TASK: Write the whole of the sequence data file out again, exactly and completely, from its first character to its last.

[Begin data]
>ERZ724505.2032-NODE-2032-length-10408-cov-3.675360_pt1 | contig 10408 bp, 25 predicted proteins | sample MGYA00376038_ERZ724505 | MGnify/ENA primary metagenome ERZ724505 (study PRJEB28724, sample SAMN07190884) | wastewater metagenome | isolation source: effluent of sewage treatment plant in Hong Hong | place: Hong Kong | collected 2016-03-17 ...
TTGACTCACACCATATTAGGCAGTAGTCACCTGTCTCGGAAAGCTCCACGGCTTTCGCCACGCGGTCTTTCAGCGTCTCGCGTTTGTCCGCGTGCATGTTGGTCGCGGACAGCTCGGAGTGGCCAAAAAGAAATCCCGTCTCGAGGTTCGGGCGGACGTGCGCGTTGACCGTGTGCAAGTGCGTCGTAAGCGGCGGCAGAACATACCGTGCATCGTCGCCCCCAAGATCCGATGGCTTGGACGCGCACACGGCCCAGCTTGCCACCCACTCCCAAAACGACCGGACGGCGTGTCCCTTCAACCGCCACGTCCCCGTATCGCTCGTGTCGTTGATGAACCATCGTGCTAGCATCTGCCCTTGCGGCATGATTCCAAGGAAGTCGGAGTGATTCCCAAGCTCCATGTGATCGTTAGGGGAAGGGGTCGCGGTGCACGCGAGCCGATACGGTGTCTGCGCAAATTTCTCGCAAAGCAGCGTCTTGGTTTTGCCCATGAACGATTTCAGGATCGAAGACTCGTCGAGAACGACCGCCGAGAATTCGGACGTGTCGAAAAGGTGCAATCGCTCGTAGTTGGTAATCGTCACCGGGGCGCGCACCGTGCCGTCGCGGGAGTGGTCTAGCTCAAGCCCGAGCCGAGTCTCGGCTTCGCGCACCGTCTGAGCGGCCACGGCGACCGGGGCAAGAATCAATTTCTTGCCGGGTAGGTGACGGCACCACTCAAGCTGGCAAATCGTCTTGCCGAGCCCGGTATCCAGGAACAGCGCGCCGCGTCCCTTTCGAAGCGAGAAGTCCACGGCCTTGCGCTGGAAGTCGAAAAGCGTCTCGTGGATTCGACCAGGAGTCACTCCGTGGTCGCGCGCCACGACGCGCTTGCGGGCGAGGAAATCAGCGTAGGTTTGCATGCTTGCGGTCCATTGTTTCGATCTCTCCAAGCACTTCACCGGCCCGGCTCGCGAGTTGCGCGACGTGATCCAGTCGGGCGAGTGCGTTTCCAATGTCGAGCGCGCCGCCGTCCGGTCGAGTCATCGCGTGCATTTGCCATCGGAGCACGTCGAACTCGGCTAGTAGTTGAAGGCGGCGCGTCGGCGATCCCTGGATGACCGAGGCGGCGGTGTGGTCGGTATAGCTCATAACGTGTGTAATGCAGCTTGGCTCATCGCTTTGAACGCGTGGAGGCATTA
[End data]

>ERZ724505.2032-NODE-2032-length-10408-cov-3.675360_pt1 | contig 10408 bp, 25 predicted proteins | sample MGYA00376038_ERZ724505 | MGnify/ENA primary metagenome ERZ724505 (study PRJEB28724, sample SAMN07190884) | wastewater metagenome | isolation source: effluent of sewage treatment plant in Hong Hong | place: Hong Kong | collected 2016-03-17 ...
TTGACTCACACCATATTAGGCAGTAGTCACCTGTCTCGGAAAGCTCCACGGCTTTCGCCACGCGGTCTTTCAGCGTCTCGCGTTTGTCCGCGTGCATGTTGGTCGCGGACAGCTCGGAGTGGCCAAAAAGAAATCCCGTCTCGAGGTTCGGGCGGACGTGCGCGTTGACCGTGTGCAAGTGCGTCGTAAGCGGCGGCAGAACATACCGTGCATCGTCGCCCCCAAGATCCGATGGCTTGGACGCGCACACGGCCCAGCTTGCCACCCACTCCCAAAACGACCGGACGGCGTGTCCCTTCAACCGCCACGTCCCCGTATCGCTCGTGTCGTTGATGAACCATCGTGCTAGCATCTGCCCTTGCGGCATGATTCCAAGGAAGTCGGAGTGATTCCCAAGCTCCATGTGATCGTTAGGGGAAGGGGTCGCGGTGCACGCGAGCCGATACGGTGTCTGCGCAAATTTCTCGCAAAGCAGCGTCTTGGTTTTGCCCATGAACGATTTCAGGATCGAAGACTCGTCGAGAACGACCGCCGAGAATTCGGACGTGTCGAAAAGGTGCAATCGCTCGTAGTTGGTAATCGTCACCGGGGCGCGCACCGTGCCGTCGCGGGAGTGGTCTAGCTCAAGCCCGAGCCGAGTCTCGGCTTCGCGCACCGTCTGAGCGGCCACGGCGACCGGGGCAAGAATCAATTTCTTGCCGGGTAGGTGACGGCACCACTCAAGCTGGCAAATCGTCTTGCCGAGCCCGGTATCCAGGAACAGCGCGCCGCGTCCCTTTCGAAGCGAGAAGTCCACGGCCTTGCGCTGGAAGTCGAAAAGCGTCTCGTGGATTCGACCAGGAGTCACTCCGTGGTCGCGCGCCACGACGCGCTTGCGGGCGAGGAAATCAGCGTAGGTTTGCATGCTTGCGGTCCATTGTTTCGATCTCTCCAAGCACTTCACCGGCCCGGCTCGCGAGTTGCGCGACGTGATCCAGTCGGGCGAGTGCGTTTCCAATGTCGAGCGCGCCGCCGTCCGGTCGAGTCATCGCGTGCATTTGCCATCGGAGCACGTCGAACTCGGCTAGTAGTTGAAGGCGGCGCGTCGGCGATCCCTGGATGACCGAGGCGGCGGTGTGGTCGGTATAGCTCATAACGTGTGTAATGCAGCTTGGCTCATCGCTTTGAACGCGTGGAGGCATTA